• baddmoonrizinbaddmoonrizin Member Posts: 7,649 Community Moderator
    I'm going to caution people about getting overly political in their discussions here. Also, there's not much game discussion going on here, so I'm going to move this to Ten Forward.

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  • camclcamcl Member Posts: 7 Arc User
    *wave* lifetimer here, I came back in the excitement for Discovery.

    Love the series, I'm actually really enjoying it (as is my fiance'), and I'm one of the older 2nd-gen chaps who was able to watch TNG's TV run as it aired.

    Really hoping they add more DISCO to STO.
  • hawku001xhawku001x Member Posts: 10,664 Arc User
    patrickngo wrote: »
    With TNG, Trek fandom became as mainstream as Van Halen, and TNG did for Trek what Van Halen did for hard rock

    Agreed.

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  • starkaosstarkaos Member Posts: 11,548 Arc User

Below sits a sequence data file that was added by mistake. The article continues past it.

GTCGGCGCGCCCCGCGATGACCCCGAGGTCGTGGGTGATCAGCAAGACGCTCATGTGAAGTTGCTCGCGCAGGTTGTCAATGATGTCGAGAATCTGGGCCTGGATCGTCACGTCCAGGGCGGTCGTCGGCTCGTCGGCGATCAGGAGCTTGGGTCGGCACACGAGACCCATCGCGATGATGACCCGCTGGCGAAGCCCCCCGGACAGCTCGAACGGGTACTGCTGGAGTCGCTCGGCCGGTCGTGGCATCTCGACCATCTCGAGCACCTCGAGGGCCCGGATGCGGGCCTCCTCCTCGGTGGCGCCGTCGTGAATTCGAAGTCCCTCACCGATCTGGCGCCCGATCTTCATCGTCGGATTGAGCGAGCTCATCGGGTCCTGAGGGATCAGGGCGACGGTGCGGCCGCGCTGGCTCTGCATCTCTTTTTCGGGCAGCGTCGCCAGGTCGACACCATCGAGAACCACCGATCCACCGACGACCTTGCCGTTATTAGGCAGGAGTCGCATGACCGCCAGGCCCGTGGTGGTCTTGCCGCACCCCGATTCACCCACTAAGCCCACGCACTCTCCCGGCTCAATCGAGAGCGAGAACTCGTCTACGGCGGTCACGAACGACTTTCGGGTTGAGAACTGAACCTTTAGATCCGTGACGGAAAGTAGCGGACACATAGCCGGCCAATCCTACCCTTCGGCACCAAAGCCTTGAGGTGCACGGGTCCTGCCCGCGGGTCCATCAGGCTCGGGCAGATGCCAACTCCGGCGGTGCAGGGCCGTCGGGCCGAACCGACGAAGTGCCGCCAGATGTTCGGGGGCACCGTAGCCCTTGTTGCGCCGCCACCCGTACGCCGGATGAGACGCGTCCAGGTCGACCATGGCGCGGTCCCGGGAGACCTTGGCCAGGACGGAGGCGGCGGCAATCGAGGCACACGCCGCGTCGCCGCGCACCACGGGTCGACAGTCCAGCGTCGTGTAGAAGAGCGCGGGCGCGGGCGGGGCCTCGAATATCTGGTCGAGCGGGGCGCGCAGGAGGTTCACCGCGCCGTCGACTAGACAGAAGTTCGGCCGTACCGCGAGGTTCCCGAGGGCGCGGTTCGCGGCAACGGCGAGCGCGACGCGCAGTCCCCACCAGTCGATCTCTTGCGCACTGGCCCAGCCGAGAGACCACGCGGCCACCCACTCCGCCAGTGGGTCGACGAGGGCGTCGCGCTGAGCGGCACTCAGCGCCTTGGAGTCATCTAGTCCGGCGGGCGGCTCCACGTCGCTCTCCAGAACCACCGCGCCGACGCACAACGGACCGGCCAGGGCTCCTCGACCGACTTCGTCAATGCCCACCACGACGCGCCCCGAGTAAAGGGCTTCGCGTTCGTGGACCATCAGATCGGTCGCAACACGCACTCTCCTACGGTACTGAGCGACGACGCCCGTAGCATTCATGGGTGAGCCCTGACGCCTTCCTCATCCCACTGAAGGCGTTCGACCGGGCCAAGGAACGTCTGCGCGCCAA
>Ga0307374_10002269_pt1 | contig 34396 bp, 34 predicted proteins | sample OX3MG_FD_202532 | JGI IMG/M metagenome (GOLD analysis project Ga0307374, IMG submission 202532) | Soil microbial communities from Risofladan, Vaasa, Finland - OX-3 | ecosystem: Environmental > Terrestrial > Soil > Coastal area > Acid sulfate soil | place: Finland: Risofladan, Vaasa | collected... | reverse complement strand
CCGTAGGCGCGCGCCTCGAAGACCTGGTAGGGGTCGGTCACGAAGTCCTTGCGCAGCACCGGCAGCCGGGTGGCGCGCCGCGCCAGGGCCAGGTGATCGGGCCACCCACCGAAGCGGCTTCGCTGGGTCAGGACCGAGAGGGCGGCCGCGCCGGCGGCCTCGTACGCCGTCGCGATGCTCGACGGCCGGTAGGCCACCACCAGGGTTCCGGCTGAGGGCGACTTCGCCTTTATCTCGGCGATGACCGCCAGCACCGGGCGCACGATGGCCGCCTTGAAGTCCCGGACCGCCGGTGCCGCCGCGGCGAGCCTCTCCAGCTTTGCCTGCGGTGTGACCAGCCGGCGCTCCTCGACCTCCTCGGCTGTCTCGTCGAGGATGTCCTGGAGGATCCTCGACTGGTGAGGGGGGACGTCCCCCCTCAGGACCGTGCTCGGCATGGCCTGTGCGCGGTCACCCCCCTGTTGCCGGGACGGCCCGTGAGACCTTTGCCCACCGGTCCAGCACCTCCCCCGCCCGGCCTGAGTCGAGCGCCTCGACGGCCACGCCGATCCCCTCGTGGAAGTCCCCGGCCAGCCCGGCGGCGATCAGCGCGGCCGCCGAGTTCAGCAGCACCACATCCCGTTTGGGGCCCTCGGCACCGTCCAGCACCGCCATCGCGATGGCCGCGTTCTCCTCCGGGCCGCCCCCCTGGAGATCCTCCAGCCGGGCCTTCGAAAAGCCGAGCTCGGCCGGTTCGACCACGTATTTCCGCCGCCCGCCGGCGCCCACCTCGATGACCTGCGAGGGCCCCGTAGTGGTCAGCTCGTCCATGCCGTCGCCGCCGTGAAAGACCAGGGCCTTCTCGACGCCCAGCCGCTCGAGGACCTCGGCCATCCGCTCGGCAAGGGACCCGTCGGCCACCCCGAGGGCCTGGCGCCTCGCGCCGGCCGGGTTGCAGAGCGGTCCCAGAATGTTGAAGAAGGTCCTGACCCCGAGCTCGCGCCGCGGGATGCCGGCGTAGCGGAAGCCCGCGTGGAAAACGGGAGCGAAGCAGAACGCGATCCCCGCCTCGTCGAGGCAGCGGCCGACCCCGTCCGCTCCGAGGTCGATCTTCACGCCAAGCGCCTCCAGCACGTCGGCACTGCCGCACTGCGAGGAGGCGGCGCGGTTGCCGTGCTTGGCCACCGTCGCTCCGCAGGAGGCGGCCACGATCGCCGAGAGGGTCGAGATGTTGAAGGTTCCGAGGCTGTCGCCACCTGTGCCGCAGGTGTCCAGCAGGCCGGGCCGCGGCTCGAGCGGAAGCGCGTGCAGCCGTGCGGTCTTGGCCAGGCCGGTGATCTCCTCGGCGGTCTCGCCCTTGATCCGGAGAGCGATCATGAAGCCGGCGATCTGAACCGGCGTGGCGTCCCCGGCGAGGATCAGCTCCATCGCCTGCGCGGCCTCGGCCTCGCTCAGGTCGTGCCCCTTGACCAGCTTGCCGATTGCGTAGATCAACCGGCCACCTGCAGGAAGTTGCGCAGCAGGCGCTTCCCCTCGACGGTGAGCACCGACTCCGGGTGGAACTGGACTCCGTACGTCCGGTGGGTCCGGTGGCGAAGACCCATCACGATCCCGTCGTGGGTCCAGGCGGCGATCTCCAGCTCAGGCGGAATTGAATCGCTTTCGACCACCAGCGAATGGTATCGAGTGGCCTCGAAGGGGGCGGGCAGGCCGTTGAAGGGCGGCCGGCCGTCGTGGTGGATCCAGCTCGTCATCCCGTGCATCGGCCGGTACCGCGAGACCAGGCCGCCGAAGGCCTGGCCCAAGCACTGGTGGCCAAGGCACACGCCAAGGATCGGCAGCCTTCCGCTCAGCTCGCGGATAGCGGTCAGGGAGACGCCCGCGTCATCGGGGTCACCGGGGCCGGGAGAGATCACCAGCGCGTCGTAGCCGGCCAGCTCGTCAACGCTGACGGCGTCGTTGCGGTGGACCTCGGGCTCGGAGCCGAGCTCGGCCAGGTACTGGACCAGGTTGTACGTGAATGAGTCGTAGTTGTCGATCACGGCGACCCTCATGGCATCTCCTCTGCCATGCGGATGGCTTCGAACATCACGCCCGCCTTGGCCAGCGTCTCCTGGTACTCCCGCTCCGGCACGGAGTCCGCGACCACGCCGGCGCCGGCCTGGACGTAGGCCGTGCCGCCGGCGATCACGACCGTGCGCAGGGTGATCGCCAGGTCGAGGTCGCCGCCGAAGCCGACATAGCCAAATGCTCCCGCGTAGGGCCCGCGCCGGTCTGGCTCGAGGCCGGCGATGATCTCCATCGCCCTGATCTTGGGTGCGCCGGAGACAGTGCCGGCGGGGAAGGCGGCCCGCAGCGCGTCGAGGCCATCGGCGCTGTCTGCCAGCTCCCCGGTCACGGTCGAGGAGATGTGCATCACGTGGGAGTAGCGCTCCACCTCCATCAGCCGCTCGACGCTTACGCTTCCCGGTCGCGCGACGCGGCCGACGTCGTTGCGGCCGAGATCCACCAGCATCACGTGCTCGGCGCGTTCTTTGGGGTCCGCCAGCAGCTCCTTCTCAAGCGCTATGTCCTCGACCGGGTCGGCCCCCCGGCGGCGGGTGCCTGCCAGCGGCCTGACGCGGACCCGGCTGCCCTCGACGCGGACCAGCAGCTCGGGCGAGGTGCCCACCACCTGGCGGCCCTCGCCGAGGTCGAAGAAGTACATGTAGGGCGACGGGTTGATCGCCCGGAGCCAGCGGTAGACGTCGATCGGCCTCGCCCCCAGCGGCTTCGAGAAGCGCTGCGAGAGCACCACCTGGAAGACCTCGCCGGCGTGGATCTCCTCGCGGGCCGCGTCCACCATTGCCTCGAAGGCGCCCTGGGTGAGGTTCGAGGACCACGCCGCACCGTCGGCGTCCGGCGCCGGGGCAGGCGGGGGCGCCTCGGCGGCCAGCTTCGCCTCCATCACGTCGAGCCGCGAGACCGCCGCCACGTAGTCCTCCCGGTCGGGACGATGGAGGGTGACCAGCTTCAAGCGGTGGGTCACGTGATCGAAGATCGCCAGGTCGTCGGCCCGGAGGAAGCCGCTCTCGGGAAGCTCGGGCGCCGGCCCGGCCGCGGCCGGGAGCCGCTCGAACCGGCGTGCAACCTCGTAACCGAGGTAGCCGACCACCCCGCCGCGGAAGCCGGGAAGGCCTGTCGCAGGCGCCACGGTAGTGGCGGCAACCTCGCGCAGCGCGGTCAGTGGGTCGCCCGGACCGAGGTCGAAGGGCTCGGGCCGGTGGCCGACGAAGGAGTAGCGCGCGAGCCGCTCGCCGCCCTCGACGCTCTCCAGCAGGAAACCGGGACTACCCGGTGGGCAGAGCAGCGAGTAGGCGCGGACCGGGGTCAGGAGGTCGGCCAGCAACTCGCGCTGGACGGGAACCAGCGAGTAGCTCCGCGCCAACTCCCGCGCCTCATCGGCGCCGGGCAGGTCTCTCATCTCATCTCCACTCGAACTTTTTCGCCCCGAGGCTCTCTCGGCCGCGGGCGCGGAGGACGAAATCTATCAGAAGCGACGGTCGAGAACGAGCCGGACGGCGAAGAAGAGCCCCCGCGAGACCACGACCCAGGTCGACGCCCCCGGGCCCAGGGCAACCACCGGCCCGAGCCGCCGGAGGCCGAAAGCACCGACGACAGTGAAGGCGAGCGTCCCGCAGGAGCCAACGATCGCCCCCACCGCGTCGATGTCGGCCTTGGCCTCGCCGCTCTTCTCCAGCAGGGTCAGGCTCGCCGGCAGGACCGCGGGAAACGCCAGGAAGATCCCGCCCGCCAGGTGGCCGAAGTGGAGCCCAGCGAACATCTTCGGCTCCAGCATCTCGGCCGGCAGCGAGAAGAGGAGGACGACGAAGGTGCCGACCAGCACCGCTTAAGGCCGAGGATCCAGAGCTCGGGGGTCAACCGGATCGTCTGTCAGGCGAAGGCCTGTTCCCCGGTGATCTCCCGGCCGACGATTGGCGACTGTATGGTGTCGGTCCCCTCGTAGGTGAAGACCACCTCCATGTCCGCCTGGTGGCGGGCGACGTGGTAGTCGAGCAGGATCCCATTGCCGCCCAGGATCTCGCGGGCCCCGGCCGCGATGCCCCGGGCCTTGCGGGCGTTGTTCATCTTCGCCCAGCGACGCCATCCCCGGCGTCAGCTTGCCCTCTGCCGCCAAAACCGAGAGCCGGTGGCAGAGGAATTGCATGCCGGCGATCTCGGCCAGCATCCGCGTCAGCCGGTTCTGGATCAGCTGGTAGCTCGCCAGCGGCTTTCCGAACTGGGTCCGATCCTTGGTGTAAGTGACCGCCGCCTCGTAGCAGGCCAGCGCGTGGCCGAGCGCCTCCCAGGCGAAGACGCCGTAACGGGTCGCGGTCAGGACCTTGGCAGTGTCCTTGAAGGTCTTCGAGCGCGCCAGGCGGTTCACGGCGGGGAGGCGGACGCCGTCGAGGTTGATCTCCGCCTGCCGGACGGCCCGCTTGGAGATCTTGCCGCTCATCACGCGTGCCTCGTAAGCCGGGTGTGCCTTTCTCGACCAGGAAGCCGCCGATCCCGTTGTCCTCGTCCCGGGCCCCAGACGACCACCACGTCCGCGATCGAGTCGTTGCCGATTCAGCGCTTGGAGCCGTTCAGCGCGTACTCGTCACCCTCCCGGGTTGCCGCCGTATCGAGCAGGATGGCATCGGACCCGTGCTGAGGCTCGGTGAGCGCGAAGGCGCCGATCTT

Isn't Star Trek supposed to be anti-SJW due to it being the 22nd to 24th Century where humanity has evolved beyond such petty concerns? It doesn't matter about creed, race, or gender. All that matters is how a person acts.
  • daveynydaveyny Member Posts: 8,227 Arc User
    coldspike1 wrote: »
    I have been watching Star Trek since it aired in 1965 I just can't take another pre-tos I feel this should have been at least been set post voyager timeline wise not to mention that terrible looking ship and I could go on and on, but as far as it adding to STO I don't think it will very much . Sorry abut the rant and being off topic
    Ummm... try 1966...

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  • artan42artan42 Member Posts: 10,450 Bug Hunter
    Wow. Another thread of whining fanbois again. How original and unexpected.

    As to the question, yes probably.​​
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  • markhawkmanmarkhawkman Member Posts: 35,231 Arc User
    starkaos wrote: »
    Isn't Star Trek supposed to be anti-SJW due to it being the 22nd to 24th Century where humanity has evolved beyond such petty concerns? It doesn't matter about creed, race, or gender. All that matters is how a person acts.
    hahaha, no. They did try to portray the Federation like that sometimes, but it never acted like that.